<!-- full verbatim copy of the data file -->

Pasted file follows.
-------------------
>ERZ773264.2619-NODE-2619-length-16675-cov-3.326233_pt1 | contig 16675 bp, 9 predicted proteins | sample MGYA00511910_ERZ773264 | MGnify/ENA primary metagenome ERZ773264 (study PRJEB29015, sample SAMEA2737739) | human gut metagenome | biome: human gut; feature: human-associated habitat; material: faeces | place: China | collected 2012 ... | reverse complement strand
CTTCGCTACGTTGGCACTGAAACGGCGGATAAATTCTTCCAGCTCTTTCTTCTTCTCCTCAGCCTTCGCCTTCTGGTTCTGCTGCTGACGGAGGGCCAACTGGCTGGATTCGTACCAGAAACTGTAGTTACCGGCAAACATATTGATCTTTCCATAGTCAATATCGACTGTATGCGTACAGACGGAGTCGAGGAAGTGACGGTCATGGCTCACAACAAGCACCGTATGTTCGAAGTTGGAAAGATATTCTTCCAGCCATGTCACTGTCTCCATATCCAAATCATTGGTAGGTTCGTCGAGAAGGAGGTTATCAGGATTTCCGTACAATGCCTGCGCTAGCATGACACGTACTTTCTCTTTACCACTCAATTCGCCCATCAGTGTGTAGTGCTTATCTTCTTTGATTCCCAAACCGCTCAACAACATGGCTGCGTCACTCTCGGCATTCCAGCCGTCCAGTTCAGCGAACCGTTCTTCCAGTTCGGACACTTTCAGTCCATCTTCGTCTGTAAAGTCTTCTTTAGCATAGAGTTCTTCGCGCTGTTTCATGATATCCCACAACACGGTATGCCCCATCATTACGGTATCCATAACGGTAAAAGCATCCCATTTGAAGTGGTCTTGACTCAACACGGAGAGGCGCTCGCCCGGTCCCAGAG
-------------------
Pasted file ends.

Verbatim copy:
>ERZ773264.2619-NODE-2619-length-16675-cov-3.326233_pt1 | contig 16675 bp, 9 predicted proteins | sample MGYA00511910_ERZ773264 | MGnify/ENA primary metagenome ERZ773264 (study PRJEB29015, sample SAMEA2737739) | human gut metagenome | biome: human gut; feature: human-associated habitat; material: faeces | place: China | collected 2012 ... | reverse complement strand
CTTCGCTACGTTGGCACTGAAACGGCGGATAAATTCTTCCAGCTCTTTCTTCTTCTCCTCAGCCTTCGCCTTCTGGTTCTGCTGCTGACGGAGGGCCAACTGGCTGGATTCGTACCAGAAACTGTAGTTACCGGCAAACATATTGATCTTTCCATAGTCAATATCGACTGTATGCGTACAGACGGAGTCGAGGAAGTGACGGTCATGGCTCACAACAAGCACCGTATGTTCGAAGTTGGAAAGATATTCTTCCAGCCATGTCACTGTCTCCATATCCAAATCATTGGTAGGTTCGTCGAGAAGGAGGTTATCAGGATTTCCGTACAATGCCTGCGCTAGCATGACACGTACTTTCTCTTTACCACTCAATTCGCCCATCAGTGTGTAGTGCTTATCTTCTTTGATTCCCAAACCGCTCAACAACATGGCTGCGTCACTCTCGGCATTCCAGCCGTCCAGTTCAGCGAACCGTTCTTCCAGTTCGGACACTTTCAGTCCATCTTCGTCTGTAAAGTCTTCTTTAGCATAGAGTTCTTCGCGCTGTTTCATGATATCCCACAACACGGTATGCCCCATCATTACGGTATCCATAACGGTAAAAGCATCCCATTTGAAGTGGTCTTGACTCAACACGGAGAGGCGCTCGCCCGGTCCCAGAG